To load or unload a cartridge from the revolver 1, the loading gate (not shown) which covers the loading gate frame cutout 42 is opened with hammer 12 in the fully forward position. Cylinder 5 may be freely rotated in the forward clockwisedirection (as described above) until the desired first cylinder chamber 8 is reached. If the first chamber 8 is not precisely aligned with the loading gate frame cutout 42 to load or unload a cartridge, cylinder 5 may be manually rotated in the reversecounter-clockwise direction until it stops; the cylinder reaching a first reverse index position associated with the first chamber 8 as one of the cylinder ratchet teeth 10 catches or engages cylinder stop pin 30 to stop the counter-clockwise rotation ofcylinder 5. Stop pin 30 and cylinder ratchet 9 are cooperatively structured and arranged such that when a ratchet tooth 10 is engaged by pin 30, the first chamber 8 will be aligned with loading gate frame cutout 42 sufficient to allow a cartridge to beeither inserted into or removed from the first chamber 8 through loading gate frame cutout 42. To access a second chamber 8 for loading or unloading a cartridge, cylinder 5 may continue to be manually rotated clockwise until the second chamber 8 comesinto view through the loading gate frame cutout 42. If the user inadvertently rotates cylinder 5 clockwise too far past the point where the second chamber 8 is precisely aligned with loading gate frame cutout 42 to load or unload a cartridge, cylinder 5may again be similarly rotated counter-clockwise in the same manner described above until a second reverse index position corresponding to the second chamber 8 (created by stop pin 30 engaging a ratchet tooth 10) is reached. The second chamber 8 andloading gate frame cutout 42 are now sufficiently aligned to load or unload the cartridge. The process may repeated for the third chamber 8 and subsequent other chambers in a similar fashion until the desired number of chambers 8 have been loaded orunloaded. The loading gate is then closed and the revolver 1 is readied for further action.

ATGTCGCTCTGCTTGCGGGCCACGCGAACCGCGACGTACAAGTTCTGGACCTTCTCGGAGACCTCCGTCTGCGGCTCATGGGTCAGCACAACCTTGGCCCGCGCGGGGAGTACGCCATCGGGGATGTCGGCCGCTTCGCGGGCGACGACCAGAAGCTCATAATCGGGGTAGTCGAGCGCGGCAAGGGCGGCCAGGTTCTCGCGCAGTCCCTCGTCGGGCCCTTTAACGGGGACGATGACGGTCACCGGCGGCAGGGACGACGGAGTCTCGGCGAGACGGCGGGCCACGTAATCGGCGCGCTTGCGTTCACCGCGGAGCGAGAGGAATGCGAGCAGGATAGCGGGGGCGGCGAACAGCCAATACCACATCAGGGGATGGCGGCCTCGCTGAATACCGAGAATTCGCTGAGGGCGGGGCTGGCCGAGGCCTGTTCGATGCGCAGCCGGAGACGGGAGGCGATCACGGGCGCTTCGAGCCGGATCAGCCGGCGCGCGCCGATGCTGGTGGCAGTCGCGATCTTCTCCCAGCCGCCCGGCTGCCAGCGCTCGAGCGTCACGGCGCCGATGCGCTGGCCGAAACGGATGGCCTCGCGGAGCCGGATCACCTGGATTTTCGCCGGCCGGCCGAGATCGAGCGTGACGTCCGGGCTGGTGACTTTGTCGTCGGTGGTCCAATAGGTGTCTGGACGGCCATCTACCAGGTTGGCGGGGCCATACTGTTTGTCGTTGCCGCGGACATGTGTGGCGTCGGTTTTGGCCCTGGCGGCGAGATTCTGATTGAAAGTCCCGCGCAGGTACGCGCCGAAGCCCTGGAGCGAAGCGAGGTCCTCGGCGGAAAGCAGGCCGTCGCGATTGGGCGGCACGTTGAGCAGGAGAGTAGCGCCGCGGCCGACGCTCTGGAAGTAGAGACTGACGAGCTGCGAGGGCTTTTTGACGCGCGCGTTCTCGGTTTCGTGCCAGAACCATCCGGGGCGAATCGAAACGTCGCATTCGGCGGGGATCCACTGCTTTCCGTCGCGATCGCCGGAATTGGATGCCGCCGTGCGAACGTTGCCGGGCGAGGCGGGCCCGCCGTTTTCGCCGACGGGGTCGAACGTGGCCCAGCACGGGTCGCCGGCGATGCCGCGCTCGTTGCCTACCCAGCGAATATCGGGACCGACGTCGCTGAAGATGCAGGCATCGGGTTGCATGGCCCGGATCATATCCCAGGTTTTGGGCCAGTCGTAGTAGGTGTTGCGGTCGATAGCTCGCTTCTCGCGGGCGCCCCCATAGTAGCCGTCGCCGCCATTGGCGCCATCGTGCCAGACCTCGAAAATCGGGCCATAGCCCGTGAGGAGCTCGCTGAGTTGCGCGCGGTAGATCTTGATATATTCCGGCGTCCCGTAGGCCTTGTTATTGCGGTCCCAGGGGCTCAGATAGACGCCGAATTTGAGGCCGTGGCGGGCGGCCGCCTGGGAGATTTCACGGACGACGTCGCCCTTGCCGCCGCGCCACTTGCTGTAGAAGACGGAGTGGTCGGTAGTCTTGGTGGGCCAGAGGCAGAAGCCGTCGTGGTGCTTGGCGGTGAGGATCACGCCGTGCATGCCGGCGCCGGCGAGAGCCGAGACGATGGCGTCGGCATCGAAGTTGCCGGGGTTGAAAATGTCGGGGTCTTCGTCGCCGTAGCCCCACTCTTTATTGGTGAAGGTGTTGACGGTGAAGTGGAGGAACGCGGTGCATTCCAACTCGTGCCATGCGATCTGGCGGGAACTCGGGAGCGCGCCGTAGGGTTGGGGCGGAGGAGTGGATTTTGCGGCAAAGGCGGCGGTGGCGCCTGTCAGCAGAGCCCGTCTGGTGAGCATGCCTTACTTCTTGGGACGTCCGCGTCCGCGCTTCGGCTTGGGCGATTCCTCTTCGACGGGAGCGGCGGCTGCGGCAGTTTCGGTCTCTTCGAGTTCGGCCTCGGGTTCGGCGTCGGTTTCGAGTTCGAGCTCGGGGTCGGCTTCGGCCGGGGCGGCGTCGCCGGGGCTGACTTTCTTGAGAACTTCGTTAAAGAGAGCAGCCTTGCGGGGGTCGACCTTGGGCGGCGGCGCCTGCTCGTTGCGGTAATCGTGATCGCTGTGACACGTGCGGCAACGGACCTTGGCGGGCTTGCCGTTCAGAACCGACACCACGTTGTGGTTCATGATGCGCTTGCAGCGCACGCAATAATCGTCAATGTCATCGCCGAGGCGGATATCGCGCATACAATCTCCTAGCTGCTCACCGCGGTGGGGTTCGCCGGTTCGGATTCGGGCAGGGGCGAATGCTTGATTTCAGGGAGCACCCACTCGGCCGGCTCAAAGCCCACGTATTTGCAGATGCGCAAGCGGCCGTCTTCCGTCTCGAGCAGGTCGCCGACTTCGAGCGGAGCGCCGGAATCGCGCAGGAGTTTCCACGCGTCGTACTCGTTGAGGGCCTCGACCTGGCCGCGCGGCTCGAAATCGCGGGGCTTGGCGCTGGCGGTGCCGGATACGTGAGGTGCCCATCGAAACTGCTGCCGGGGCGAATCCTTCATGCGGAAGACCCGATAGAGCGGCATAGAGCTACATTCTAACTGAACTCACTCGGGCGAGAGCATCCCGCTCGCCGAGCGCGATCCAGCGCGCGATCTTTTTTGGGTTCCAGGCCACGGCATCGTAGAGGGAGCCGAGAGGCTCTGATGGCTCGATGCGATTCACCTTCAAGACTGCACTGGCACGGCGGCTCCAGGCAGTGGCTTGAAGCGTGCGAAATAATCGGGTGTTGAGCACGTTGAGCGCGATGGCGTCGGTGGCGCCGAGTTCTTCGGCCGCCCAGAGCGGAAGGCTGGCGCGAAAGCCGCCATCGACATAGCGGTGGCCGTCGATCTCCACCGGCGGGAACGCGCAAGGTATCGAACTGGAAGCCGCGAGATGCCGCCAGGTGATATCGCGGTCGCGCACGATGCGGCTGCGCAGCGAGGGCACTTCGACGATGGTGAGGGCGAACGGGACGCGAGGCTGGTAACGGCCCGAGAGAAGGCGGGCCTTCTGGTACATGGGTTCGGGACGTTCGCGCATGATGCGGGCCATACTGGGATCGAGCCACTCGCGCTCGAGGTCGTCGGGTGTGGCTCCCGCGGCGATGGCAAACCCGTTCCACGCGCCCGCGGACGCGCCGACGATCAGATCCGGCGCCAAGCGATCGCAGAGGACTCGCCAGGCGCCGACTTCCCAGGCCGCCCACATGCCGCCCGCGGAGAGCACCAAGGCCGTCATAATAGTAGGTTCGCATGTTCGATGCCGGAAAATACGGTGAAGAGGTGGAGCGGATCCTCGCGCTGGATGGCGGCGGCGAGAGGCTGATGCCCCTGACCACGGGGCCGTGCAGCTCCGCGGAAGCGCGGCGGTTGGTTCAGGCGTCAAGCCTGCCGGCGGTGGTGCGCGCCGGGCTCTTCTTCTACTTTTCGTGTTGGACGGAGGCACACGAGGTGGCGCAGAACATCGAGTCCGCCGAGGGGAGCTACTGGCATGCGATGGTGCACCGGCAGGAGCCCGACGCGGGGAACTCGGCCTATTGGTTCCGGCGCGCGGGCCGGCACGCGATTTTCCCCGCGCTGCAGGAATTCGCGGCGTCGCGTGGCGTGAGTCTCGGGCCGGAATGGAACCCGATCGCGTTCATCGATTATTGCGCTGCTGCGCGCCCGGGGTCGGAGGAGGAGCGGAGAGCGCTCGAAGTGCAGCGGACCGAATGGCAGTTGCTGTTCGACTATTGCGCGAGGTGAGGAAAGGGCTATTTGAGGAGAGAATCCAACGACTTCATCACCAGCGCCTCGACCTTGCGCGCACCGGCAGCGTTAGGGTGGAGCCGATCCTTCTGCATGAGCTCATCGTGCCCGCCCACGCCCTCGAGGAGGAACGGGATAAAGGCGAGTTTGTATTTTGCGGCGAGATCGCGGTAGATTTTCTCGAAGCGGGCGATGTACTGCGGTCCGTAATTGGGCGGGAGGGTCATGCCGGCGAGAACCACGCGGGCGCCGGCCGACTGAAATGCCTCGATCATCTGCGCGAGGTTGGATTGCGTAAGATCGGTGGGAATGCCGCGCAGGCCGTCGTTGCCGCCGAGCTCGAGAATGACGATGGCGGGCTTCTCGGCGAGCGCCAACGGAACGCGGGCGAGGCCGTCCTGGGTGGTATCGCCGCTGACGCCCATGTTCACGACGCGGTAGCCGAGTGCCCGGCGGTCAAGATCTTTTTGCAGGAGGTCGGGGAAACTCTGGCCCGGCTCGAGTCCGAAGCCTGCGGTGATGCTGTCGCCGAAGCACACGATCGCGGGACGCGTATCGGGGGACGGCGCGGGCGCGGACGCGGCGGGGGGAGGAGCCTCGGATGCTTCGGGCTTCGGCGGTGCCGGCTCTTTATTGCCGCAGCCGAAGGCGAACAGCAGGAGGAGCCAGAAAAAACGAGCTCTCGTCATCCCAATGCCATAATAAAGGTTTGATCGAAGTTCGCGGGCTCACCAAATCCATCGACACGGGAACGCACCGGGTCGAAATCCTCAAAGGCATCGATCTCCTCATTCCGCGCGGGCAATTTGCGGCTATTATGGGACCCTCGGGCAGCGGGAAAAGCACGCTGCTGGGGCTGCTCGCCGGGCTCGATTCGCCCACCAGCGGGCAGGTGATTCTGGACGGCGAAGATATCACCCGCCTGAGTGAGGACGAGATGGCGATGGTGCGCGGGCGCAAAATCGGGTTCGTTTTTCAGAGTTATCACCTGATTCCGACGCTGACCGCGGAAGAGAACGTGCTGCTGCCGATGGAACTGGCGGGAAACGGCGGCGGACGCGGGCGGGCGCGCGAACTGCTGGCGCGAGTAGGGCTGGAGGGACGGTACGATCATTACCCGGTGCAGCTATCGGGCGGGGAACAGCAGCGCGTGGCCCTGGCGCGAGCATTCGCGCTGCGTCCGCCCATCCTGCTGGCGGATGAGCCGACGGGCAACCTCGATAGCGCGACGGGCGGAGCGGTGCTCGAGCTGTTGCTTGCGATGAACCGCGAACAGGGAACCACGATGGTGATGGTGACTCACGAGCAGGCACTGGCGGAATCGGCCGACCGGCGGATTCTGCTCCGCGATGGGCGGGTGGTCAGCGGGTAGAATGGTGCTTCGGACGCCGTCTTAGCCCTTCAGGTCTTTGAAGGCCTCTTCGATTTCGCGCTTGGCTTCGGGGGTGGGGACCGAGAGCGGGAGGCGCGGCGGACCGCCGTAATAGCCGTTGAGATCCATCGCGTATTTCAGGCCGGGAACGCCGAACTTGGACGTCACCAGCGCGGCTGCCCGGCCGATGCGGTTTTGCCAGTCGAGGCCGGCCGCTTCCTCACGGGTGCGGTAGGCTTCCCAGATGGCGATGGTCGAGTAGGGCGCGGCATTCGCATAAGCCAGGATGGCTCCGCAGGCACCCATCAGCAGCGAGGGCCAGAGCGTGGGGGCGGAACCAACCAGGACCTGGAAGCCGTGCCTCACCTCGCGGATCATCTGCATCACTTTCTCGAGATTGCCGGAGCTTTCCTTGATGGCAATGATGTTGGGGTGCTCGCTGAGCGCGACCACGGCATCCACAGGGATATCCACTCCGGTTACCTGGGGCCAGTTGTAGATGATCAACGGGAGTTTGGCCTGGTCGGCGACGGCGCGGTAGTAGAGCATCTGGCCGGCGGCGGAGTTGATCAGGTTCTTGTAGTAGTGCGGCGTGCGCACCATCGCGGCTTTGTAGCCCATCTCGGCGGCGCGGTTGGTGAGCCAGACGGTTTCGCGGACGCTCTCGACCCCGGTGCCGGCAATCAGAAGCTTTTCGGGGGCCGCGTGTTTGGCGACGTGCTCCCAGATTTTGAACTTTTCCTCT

Accordingly, the present invention allows hammer 12 to remain in the "uncocked" position while aligning the cylinder chambers 8 with the loading gate cutout 42 of frame 2 to permit cartridges to be loaded or unloaded from the chambers. It shouldbe noted that the cylinder chambers 8 need only be aligned with loading gate cutout 42 a sufficient degree to allow the unloading or loading of cartridges from the chambers. Completely perfect alignment of cylinder chambers 8 with loading gate 42 is notrequired.

Further describing the operation of the reverse cylinder indexing mechanism, the revolver's hammer 12 may next be pulled fully back rearward to a "full cock" position if the revolver is ready to fired. As the hammer 12 is pulled back rearward,pawl 12 concomitantly moves upwards (as indicated by directional arrow 60 in FIG. 2), thereby disengaging bottom lobe 18 from contact with grip frame 3, as shown in FIG. 2. Pawl 13 is now free to be moved forward (as indicated by directional arrow 52 inFIG. 2) by pawl biasing member 41 (via pawl plunger 47 interspersed therebetween) and into contact with the cylinder ratchet 9. Pawl 13 now engages cylinder ratchet 9 as required to advance the cylinder 5 as the revolver 1 is fired.